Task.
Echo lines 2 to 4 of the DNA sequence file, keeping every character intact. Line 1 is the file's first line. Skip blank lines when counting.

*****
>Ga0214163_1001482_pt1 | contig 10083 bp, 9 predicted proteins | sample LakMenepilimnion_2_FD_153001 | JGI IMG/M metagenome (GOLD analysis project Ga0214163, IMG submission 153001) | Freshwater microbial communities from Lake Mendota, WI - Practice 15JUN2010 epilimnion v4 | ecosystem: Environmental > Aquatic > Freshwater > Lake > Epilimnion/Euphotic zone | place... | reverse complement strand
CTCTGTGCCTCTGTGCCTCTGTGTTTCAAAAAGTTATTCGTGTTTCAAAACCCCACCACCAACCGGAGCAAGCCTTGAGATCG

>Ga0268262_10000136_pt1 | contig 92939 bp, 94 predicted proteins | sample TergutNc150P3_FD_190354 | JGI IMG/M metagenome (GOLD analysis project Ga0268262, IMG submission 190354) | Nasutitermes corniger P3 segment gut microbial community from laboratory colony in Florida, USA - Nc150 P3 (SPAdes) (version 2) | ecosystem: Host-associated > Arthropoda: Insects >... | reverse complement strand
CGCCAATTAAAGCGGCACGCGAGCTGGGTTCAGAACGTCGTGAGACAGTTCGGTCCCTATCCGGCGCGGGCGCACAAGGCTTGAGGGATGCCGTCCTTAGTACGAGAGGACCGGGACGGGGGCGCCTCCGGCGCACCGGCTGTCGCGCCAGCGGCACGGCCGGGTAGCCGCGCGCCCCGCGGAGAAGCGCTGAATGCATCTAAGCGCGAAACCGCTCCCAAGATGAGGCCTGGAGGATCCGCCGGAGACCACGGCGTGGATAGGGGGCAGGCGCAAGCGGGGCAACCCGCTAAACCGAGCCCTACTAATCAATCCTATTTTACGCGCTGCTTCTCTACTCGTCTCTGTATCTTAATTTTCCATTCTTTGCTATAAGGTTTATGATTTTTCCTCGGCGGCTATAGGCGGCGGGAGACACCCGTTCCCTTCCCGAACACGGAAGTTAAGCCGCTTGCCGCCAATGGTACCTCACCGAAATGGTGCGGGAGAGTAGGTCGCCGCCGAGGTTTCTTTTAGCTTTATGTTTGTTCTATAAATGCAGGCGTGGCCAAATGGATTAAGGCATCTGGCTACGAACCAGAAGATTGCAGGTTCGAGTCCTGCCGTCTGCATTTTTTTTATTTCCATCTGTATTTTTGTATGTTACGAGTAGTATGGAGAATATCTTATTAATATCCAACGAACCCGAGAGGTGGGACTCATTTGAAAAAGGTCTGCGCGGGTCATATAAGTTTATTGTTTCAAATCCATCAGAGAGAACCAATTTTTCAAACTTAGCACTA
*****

CTCTGTGCCTCTGTGCCTCTGTGTTTCAAAAAGTTATTCGTGTTTCAAAACCCCACCACCAACCGGAGCAAGCCTTGAGATCG

>Ga0268262_10000136_pt1 | contig 92939 bp, 94 predicted proteins | sample TergutNc150P3_FD_190354 | JGI IMG/M metagenome (GOLD analysis project Ga0268262, IMG submission 190354) | Nasutitermes corniger P3 segment gut microbial community from laboratory colony in Florida, USA - Nc150 P3 (SPAdes) (version 2) | ecosystem: Host-associated > Arthropoda: Insects >... | reverse complement strand
CGCCAATTAAAGCGGCACGCGAGCTGGGTTCAGAACGTCGTGAGACAGTTCGGTCCCTATCCGGCGCGGGCGCACAAGGCTTGAGGGATGCCGTCCTTAGTACGAGAGGACCGGGACGGGGGCGCCTCCGGCGCACCGGCTGTCGCGCCAGCGGCACGGCCGGGTAGCCGCGCGCCCCGCGGAGAAGCGCTGAATGCATCTAAGCGCGAAACCGCTCCCAAGATGAGGCCTGGAGGATCCGCCGGAGACCACGGCGTGGATAGGGGGCAGGCGCAAGCGGGGCAACCCGCTAAACCGAGCCCTACTAATCAATCCTATTTTACGCGCTGCTTCTCTACTCGTCTCTGTATCTTAATTTTCCATTCTTTGCTATAAGGTTTATGATTTTTCCTCGGCGGCTATAGGCGGCGGGAGACACCCGTTCCCTTCCCGAACACGGAAGTTAAGCCGCTTGCCGCCAATGGTACCTCACCGAAATGGTGCGGGAGAGTAGGTCGCCGCCGAGGTTTCTTTTAGCTTTATGTTTGTTCTATAAATGCAGGCGTGGCCAAATGGATTAAGGCATCTGGCTACGAACCAGAAGATTGCAGGTTCGAGTCCTGCCGTCTGCATTTTTTTTATTTCCATCTGTATTTTTGTATGTTACGAGTAGTATGGAGAATATCTTATTAATATCCAACGAACCCGAGAGGTGGGACTCATTTGAAAAAGGTCTGCGCGGGTCATATAAGTTTATTGTTTCAAATCCATCAGAGAGAACCAATTTTTCAAACTTAGCACTA